But don't get accustomed to work only with high numbers of Far plane; Instead I recommend to test lower values while testing your shapes, especially architecture and landscape ones, because a more natural effect is achieved with fading. Also it could be used to cut faraway parts you don't want included in your scene.
Also note that the start/end planes inside which the fractal is rendered and made visible can be changes in main window under the 'Position' tab.

These kind of tips are very common in most MB3D tutorials, I recommend you read some of them here on DA (oh well, you can find some on Youtube too) to have an idea of all the features included in MB3D. You should avoid to spend your long fractal sessions at half power (can you tour your country in a car using only the first 2 gears? Yes you do, but if you then discover you had 3 more gears available you would regret that loss of time).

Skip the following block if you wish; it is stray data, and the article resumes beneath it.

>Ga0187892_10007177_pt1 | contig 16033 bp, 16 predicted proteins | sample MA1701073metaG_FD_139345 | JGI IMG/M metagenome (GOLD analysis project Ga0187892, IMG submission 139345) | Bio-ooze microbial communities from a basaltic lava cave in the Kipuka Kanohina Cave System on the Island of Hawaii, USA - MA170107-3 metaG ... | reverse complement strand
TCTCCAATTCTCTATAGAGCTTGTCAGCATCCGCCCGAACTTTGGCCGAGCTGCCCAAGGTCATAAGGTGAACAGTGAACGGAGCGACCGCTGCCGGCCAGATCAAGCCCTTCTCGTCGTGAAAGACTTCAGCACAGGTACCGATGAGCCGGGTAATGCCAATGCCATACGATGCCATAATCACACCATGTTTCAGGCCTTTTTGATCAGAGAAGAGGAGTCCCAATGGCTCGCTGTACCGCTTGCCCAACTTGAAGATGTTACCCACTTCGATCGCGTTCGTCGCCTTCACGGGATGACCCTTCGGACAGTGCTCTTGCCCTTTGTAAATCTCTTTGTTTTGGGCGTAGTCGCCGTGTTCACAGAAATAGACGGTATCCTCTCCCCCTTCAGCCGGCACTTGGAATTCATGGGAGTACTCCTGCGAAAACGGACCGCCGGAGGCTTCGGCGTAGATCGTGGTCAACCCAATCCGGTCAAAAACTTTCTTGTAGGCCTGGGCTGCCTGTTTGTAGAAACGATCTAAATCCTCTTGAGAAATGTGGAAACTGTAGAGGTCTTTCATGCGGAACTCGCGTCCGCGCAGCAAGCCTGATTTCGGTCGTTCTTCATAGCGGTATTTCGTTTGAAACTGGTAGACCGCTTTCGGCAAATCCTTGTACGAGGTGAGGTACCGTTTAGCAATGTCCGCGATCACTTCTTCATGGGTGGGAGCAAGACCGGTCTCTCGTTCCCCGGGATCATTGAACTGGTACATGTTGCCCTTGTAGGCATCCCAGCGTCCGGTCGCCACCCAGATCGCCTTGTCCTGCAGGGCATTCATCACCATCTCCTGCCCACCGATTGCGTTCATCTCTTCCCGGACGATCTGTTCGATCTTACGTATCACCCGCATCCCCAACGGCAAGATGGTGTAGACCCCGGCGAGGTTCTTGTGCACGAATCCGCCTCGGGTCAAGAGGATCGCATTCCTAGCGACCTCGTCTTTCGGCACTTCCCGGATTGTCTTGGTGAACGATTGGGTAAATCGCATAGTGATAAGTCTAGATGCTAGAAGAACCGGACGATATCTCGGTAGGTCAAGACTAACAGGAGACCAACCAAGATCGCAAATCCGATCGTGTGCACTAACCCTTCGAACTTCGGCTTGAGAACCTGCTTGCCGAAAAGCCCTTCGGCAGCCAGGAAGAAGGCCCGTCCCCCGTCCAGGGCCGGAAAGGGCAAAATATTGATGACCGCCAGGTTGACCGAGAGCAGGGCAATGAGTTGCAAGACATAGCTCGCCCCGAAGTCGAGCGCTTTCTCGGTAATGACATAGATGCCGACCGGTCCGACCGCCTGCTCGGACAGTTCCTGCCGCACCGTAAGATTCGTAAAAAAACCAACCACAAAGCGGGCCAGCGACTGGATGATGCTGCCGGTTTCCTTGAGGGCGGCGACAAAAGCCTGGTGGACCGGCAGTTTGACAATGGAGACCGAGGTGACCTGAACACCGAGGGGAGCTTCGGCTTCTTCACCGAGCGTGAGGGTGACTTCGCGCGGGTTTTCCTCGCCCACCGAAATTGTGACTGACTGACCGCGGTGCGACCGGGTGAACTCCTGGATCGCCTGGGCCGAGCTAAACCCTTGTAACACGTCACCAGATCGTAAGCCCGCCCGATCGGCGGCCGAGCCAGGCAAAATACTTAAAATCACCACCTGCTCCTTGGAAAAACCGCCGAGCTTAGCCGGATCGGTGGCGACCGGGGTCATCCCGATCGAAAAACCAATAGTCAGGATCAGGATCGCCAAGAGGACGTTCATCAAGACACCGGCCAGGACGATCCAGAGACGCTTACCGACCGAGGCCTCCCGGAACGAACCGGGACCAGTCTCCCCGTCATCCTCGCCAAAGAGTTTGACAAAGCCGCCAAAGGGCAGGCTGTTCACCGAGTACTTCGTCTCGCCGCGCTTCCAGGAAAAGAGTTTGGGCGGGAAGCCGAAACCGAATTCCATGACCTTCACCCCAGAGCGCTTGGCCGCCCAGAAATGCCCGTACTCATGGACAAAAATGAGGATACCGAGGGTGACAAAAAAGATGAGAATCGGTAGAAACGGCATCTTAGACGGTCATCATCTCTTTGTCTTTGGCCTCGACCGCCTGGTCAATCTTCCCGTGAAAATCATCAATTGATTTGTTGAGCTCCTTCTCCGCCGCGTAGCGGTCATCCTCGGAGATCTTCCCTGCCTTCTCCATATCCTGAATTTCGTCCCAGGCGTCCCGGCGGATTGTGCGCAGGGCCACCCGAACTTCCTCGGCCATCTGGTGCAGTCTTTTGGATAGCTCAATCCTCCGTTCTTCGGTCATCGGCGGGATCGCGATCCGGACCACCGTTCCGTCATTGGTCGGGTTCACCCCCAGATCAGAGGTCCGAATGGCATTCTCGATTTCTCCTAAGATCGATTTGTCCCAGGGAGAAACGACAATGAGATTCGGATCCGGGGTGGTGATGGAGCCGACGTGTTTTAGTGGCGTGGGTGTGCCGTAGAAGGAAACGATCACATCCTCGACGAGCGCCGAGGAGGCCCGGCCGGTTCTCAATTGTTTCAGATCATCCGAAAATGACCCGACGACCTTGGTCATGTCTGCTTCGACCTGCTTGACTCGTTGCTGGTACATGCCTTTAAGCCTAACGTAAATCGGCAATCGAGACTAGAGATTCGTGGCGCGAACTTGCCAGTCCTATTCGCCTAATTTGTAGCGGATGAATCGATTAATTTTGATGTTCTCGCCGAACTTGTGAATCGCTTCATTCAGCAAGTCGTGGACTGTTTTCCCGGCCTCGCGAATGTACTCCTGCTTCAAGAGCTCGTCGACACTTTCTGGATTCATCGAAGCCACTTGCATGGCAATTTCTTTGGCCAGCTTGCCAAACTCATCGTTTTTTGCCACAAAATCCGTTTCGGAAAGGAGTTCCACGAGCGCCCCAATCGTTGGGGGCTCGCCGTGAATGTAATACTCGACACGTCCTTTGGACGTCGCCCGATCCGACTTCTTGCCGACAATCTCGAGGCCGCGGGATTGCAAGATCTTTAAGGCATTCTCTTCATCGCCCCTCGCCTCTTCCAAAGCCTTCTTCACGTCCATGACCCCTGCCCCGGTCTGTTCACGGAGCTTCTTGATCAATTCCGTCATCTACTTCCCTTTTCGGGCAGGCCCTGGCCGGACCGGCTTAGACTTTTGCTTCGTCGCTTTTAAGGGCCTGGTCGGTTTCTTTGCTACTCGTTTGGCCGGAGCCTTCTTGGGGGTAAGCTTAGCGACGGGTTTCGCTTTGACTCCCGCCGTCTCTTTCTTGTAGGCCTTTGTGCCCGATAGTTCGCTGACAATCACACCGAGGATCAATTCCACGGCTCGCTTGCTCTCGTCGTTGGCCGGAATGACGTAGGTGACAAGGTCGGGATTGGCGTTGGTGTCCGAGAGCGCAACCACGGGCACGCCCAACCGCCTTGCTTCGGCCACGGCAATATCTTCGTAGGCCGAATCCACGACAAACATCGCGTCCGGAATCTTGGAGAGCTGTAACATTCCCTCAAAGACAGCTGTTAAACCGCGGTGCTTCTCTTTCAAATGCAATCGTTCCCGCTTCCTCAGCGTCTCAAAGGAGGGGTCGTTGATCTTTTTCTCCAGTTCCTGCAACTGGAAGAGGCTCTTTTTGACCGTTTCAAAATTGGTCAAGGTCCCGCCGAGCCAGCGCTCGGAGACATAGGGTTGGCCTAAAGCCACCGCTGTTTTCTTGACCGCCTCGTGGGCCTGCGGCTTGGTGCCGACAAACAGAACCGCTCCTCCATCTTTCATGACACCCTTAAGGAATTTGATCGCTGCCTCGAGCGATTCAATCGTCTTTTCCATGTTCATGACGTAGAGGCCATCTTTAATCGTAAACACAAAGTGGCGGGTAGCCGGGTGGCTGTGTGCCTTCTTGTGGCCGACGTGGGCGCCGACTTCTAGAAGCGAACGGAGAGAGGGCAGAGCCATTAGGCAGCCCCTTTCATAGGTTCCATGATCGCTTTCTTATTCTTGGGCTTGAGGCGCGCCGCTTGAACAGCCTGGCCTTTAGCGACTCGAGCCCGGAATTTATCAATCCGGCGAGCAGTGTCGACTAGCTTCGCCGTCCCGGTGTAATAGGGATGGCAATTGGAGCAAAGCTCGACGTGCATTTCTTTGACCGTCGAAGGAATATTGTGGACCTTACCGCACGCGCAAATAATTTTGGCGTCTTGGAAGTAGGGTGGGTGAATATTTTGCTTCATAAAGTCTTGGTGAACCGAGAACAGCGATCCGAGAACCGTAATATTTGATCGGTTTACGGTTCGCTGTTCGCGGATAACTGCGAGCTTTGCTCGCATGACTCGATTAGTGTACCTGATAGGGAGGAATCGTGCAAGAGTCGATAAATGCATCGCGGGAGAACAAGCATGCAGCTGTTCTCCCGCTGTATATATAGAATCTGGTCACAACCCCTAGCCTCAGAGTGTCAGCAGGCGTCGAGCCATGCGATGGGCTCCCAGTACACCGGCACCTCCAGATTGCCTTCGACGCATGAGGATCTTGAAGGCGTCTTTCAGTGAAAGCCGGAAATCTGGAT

I will look into that work you indicate, I can't remember them all. But I'd also like to know who you are, first. In here my only way to know people is through their artworks, so your lack of deviations is puzzling me :D. Have you never posted anything on DA or other websites? I'd like to see what you like to do with MB3D :-)
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:iconlimitless-fantasy:
Ok ;) , first the tip with the far plane completely helped me,thanks alot. I've downloaded Mandelbulb 3D just a few hours ago and have just watched some tutorials on youtube, before i ask next time I'll first try to help myself with more tutorials, sorry for not doing so in the first place.
To my Person : I'm a Student of architecture in the second semester and till now here on DeviantArt I've just been an admirer of the art of others ;) , first I'd like to use MB3D for an atmospheric display of a Pavilion I have in mind for a university project, but I also have got some Ideas for Pictures I might post here on DeviantArt :) .
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:iconvidom:
Vidom 3 days ago  Hobbyist Digital Artist
Oh, I see... that explains everything :D